My solution has been to find the right comparisons. For example, compare the whole to the whole. And over longer time periods I can also see a difference in the slower to shrink lumps and bumps. I just need to compare them to them, not to the bits of my body next to them. Bodies and our perceptions of them are funny. But luckily, they seem to be flexible – I can decide what to look at and how to see it. (At least I was comparing myself to a version of myself that was approximately the same age. If I had been comparing myself now to myself in my 20s or even my 30s I think I’d have a much harder time dealing with things. I think that this is just a memory issue. I can remember what my body looked like a short time ago, but have no real memory for what it looked like 20 years ago. Sometimes our cognitive limitations are good!)

There wasn’t supposed to be any grand message in this post. But as I wrote I thought about other sorts of comparisons, and it seems that it is always important to compare to the things that make sense. I am motivated to keep working toward a healthier, fitter whole. For me that means not taking things too seriously and keeping things fun. If I compare my fitness with that of many of the people I know through cycling, etc., I am so not keeping up with them. They are running marathons, doing Ironmans, etc., even with kids and busy careers. I can’t seem to do what they do. Sometimes I compare myself to them and feel crappy about what I am doing (I clearly am not as committed, don’t have the self-discipline, etc...). But if I can stop to compare my life with what I’d like my life to be in totality (work, home, etc.), I see a different picture. I see things I would like to change, and can decide to work on. But mostly I see things I like. Their lives are not mine. I am happy they are doing things they like, but I don’t need to feel like I need to be the same. (They don’t tell me I should be the same, but sometimes I do.) But again, the whole is good. Some parts are not great, and I can work on those (or not, depending on how much I care/time I have). I’m not saying that focusing on your whole life will magically make it all seem fine – it may or may not, your whole may not be good – just that a change in perspective can help things look different.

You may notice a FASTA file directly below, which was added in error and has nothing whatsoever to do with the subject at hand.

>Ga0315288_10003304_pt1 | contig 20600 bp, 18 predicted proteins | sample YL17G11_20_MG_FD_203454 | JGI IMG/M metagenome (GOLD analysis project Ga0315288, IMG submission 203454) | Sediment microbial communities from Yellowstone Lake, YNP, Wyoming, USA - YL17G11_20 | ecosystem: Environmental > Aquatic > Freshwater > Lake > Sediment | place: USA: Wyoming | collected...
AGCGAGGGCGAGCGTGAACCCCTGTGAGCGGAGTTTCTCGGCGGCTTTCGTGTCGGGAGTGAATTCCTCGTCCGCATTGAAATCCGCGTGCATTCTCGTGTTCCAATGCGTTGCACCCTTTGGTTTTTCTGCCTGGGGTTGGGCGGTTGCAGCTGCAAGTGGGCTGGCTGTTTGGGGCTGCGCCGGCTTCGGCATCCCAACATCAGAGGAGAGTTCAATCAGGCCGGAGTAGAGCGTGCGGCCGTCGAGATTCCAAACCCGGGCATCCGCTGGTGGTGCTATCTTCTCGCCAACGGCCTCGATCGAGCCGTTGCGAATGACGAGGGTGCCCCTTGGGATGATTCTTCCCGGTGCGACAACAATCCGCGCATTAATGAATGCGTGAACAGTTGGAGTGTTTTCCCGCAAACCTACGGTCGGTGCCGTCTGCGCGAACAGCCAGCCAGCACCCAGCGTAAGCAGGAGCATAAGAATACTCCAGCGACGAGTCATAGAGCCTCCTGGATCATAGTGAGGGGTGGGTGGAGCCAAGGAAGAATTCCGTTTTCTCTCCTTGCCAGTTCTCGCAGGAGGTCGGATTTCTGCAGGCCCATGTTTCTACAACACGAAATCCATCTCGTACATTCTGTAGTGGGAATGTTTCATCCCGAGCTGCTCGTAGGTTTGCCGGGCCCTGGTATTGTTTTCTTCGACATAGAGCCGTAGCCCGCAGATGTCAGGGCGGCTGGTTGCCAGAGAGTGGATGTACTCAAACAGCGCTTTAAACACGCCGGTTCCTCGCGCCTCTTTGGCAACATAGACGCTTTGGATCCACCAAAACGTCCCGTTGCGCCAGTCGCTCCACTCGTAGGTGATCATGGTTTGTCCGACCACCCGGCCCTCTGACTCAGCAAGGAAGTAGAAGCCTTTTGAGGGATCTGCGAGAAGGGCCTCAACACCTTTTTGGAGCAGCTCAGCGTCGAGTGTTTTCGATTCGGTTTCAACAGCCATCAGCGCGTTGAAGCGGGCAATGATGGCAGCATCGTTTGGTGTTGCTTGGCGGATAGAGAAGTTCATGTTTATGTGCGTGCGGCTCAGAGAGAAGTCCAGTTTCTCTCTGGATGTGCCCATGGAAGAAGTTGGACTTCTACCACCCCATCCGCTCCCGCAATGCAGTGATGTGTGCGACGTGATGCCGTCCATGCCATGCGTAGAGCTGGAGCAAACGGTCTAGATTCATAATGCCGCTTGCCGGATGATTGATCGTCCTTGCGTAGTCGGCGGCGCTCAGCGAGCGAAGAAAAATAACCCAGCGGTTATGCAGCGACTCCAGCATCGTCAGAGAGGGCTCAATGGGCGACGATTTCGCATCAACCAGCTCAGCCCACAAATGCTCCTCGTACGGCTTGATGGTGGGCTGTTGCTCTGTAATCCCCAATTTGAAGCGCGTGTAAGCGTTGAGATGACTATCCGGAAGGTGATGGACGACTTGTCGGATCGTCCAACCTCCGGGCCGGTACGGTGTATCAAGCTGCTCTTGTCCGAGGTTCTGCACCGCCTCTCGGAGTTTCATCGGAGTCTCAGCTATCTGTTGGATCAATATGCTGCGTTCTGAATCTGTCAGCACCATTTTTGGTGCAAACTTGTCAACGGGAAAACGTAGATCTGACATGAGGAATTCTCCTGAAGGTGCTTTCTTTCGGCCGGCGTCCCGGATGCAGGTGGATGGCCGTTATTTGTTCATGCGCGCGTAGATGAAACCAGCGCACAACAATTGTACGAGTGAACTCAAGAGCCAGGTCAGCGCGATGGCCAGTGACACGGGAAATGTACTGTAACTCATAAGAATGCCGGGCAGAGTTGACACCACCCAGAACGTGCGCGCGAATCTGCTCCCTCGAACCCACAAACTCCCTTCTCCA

*Lately I've lost more weight than in the past 3 years combined, but due to a hopefully now resolved health issue. The compliments I've gotten on how I look because of it are a bit unsettling - but that's a topic for a different post that I may get to at some point.

Sunday, August 13, 2017

Mumblings on my almost didn't happen ride.

Things don’t always go as planned.

Today was the annual Cypress Challenge hill climb ‘race’. (It’s a fund-raising ride for a great cause.) I’ve never done it, but my husband has the past few years. For various reasons, he decided not to do it this year. I was considering it as my riding group was trying to get a big group riding it, but in the end, I didn’t sign up either. Turns out it was a good thing.